The principal villages and noblemen and gentlemen's seats adjacent to Aylesbury are, Dinton 4 miles; here is a noted quarry for Stone, exceeding good for paving or building: near this place the late Sir John Vanhattelm of Dinton built a tower or small castle; this fabric has a fine prospect round the whole country: Wotton-under-wood, here stands a fine house, has been a great number of years possessed by the Grenville family, and is now the country feat of the Right Hon. Lord Grenville, youngest brother to the Marquis of Buckingham, 10 miles Waddesdon and Pitchcott each 5 miles; Quainton 7 miles; Oving, where is a gentleman's house inhabited by Richard Hopkins, Efq. 6 miles; Whitchurch in the road to Birmingham 5 miles; Hardwick 3 ; Weedon in the parish of Hardwick, here stands a new-built brick house Inhabited by John Terill Moren, Efq. 3 miles; Aston Abotts and Wingrave each 5 miles; Rowsham and Hulcott each 3 miles; Bierton and Broughton 1 mile; Aston Clinton 5 miles; Turret House near Tring, Herts, a new red brick-built house, stands on a high hill, inhabited by General Lake, M. P. for the borough of Ayleshury, 7 miles; Wendover, a market-town 5 miles; Princes Risborough, a market-town 7 miles; Ellsborough 5 miles; Stoke Mandeville a miles; Weston Turville 3 miles; Bishopstone 3 miles; Sedrope and Hartwell each 2 miles, here is a stately stone-built house, called Hartwell House, inhabited by Sir William Lee, Bart. Stone 3 miles; Eythrope, here stands a famous stone-buit house and fine canal river close by it, belonging to the Right Hon. the Earl of Chesterfield, 5 miles; Cuddington 6 miles; Lower Winchendon, here stands a house built with brick, with some new additions now making, the country seat of Scrope Bernard, Efq. M. P. for the borough of Aylesbury, 6 miles; Upper Winchendon, here formerly stood a famous house surrounded with a fine estate belonging to the Duke of Warton, whosc name will never be forgotten here:-the loss of that family was much lamented on account of their charity to the poor of the parishes adjoining; it now belongs to the Duke of Marlborough, 6 miles.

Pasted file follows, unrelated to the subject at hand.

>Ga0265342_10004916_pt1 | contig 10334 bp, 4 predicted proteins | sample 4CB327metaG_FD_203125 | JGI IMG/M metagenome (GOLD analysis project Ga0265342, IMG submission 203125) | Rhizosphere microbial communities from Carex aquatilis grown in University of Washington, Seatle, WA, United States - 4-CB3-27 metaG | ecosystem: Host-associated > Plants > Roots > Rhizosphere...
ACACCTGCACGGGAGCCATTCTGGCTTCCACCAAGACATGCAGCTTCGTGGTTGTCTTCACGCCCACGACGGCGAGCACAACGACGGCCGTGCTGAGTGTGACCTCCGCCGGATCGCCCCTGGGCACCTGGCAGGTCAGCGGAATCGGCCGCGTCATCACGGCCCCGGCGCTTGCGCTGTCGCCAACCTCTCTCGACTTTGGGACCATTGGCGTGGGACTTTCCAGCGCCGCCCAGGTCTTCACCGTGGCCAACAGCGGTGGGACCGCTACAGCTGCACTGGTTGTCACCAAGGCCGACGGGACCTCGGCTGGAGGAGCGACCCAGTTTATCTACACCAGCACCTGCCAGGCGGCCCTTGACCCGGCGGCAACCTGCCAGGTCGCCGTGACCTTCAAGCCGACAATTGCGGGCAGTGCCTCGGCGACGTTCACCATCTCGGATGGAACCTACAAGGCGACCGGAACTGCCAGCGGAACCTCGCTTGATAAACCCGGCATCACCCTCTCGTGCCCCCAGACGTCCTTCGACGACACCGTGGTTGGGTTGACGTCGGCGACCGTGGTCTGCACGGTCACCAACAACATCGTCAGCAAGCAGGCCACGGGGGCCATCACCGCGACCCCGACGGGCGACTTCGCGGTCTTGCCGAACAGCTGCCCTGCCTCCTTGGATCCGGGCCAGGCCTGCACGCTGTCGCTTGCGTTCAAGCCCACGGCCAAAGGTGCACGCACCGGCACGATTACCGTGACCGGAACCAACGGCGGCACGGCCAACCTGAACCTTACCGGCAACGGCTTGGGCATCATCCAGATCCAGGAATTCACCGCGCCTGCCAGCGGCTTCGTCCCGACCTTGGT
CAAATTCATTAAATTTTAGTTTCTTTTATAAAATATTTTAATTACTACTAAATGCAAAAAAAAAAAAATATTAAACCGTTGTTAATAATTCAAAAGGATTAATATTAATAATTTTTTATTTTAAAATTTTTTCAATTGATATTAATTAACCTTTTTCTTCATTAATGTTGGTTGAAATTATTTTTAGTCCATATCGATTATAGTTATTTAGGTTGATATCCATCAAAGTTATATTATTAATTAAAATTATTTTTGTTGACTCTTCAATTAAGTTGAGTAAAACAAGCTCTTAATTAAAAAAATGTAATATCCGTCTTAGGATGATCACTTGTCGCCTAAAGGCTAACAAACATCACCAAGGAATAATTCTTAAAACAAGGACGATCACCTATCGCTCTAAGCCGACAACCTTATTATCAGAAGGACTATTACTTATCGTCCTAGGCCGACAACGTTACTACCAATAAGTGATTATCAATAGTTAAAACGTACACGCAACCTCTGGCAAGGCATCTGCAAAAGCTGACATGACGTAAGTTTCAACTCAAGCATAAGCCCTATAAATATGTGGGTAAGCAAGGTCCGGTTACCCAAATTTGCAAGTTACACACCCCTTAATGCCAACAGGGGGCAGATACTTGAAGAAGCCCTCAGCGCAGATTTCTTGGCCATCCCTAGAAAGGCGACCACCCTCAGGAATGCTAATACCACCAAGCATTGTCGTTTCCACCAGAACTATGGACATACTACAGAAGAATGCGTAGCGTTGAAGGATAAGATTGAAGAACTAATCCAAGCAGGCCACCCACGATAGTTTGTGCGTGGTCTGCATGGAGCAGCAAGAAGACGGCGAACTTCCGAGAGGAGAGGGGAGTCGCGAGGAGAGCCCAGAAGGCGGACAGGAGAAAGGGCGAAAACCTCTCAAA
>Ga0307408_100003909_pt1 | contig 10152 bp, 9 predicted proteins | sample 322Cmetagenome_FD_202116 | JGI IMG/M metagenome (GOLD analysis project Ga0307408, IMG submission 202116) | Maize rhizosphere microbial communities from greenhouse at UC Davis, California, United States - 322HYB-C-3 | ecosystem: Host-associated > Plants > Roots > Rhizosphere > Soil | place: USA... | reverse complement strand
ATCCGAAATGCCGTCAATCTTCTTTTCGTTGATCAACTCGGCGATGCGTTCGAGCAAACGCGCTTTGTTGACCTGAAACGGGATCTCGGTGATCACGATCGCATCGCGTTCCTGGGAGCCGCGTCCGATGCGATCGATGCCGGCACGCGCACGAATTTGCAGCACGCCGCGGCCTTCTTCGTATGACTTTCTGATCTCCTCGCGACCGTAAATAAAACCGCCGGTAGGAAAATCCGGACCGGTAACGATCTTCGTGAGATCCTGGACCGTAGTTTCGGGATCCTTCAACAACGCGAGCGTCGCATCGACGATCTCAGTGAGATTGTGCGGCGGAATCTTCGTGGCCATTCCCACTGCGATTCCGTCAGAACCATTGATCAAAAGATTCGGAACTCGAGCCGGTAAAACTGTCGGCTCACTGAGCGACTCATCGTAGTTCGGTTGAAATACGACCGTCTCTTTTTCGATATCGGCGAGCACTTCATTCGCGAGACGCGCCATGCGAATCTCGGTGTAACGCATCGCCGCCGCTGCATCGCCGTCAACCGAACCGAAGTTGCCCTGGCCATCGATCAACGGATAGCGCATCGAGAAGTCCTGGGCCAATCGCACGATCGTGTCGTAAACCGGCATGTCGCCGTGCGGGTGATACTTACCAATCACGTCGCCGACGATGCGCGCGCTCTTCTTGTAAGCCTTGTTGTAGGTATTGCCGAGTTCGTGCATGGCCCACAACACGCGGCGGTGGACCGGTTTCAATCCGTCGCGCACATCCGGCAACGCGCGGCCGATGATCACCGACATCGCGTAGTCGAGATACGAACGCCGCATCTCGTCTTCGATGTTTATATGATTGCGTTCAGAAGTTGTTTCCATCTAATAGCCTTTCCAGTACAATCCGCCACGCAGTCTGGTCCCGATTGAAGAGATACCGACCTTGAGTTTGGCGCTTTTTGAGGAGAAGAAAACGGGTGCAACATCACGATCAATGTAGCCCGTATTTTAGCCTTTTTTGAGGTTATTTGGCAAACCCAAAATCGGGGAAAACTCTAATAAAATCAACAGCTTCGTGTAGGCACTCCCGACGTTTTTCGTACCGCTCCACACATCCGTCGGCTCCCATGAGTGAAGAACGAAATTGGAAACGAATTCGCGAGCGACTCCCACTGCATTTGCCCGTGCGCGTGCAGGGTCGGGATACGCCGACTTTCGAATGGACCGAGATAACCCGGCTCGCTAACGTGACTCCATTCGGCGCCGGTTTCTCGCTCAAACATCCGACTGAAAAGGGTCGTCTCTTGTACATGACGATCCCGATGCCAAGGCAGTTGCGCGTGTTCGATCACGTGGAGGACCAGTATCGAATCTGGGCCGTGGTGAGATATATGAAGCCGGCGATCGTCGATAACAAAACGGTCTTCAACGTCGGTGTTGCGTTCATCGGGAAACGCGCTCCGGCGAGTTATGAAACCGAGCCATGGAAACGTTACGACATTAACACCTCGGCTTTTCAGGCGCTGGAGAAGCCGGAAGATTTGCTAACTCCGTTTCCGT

Extract from the Universal British Directory 1791

Education


Aylesbury Borough and Parish, with Walton (Pop. 5,021)

One Infant School,(lately commenced), containing 43 children of both sexes, supported by subscription, aided by weekly payments of one penny from the parents of the children.

Ten Daily Schools:-

A Grammar School supported by endowments, contains 120 males, 20 of whom are instructed in the Greek and Latin languages ; the head master is allowed to take boarders, of whom he at present has 24
 
A British School,(re-commenced 1830), the average attendance in which is about 55 (males), the school­room and cottage for the master and mistress were purchased by subscription, and invested in trustees ; there is a debt of £60 on the building, and the master and mistress' emoluments are solely derived from the children's weekly payments;

There was, until lately, a British School for girls, but not succeeding, it was discontinued, and a few girls from it were admitted to the Infant School.

In the other eight Schools, about 220 children of both sexes are under instruction at the expense of their parents.

Five Sunday Schools, in two of which (commenced 1828), are 200 females; in
another (commenced 1830), are 100 males; these attend the Established Church. Another, appertaining to Calvinists (having a small lending Library), consists of 73 males and 87 females; the other to Wesleyan Methodists, of 66 males and 64 females; these Sunday Schools are all supported by voluntary contributions. In addition to the above, there are numerous small Schools wherein children are taught to make lace and to read.
 
Abstract of Education Returns 1833

Barton Hartshorn

Introduction

Church: St James

Hundred: Buckingham

Poor Law District: Buckingham

Size (acres): 892

Easting & Northing: 464231

Grid Ref SP640310 Click to see map

Names

Names & Places

NameTypeNote
Barton Hartshorn PARISH St James
Barton and Herteshorne NAMES name for Barton Hartshorn in 1541
Berton(e) NAMES name for Barton Hartshorn in Domesday Book in 1086
Barton Grounds PLACE within the parish

 

Population

Population

These population figures are based on the Census results. The boundaries are those used in the particular census which may vary over time..

Note  
1801 100
1811 92
1821 113
1831 145
1841 165
1851 137
1861 126
1871 127
1881 111
1891 102
1901 78
1911 83
1921 60
1931 83
1941 N/A
1951 254
1961 64
1971 61
1981 62
1991 52

There was no census in 1941.

Records

Records

Parish  Church  Register  Start
Date  
End
Date  
Online
Search  
E-Mail
Search  
Publication  
Barton Hartshorn   St James   Baptisms   1575   1812   Yes,
click here
 
Yes,
click here
 
Not available
Barton Hartshorn   St James   Marriages   1591   1838   Yes,
click here
 
Yes,
click here
 
Not available
Barton Hartshorn   St James   Burials   1590   1814   Yes,
click here
 
Yes,
click here
 
Not available

 

Surnames

Surnames

These were extracted from our own records and presented as a guide.

PositionBefore 1700  18th Century  19th Century  Overall Surnames  
1 PAXTON ADAMS IBELL IBELL
2 WARRE SMITH THAME SMITH
3 WARR WILLIAMS STOKES PAXTON
4 CHENNELL SOUTHAM HORWOOD HORWOOD
5 TOMES KING SPINDLER WILLIAMS
6 PORTER GRANTHAM SMITH ADAMS